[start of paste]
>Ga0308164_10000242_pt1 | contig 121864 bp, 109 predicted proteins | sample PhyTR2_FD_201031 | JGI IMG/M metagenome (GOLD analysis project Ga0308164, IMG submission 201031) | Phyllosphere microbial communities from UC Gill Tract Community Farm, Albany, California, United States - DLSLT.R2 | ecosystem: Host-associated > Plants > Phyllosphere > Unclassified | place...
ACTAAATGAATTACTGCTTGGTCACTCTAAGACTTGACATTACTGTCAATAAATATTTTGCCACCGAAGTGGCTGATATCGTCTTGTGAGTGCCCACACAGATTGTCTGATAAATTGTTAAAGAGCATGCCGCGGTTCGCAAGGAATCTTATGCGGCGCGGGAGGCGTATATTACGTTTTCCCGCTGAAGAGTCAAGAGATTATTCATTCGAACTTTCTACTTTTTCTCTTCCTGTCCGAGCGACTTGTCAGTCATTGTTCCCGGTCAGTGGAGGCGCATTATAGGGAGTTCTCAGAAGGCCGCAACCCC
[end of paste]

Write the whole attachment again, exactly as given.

>Ga0308164_10000242_pt1 | contig 121864 bp, 109 predicted proteins | sample PhyTR2_FD_201031 | JGI IMG/M metagenome (GOLD analysis project Ga0308164, IMG submission 201031) | Phyllosphere microbial communities from UC Gill Tract Community Farm, Albany, California, United States - DLSLT.R2 | ecosystem: Host-associated > Plants > Phyllosphere > Unclassified | place...
ACTAAATGAATTACTGCTTGGTCACTCTAAGACTTGACATTACTGTCAATAAATATTTTGCCACCGAAGTGGCTGATATCGTCTTGTGAGTGCCCACACAGATTGTCTGATAAATTGTTAAAGAGCATGCCGCGGTTCGCAAGGAATCTTATGCGGCGCGGGAGGCGTATATTACGTTTTCCCGCTGAAGAGTCAAGAGATTATTCATTCGAACTTTCTACTTTTTCTCTTCCTGTCCGAGCGACTTGTCAGTCATTGTTCCCGGTCAGTGGAGGCGCATTATAGGGAGTTCTCAGAAGGCCGCAACCCC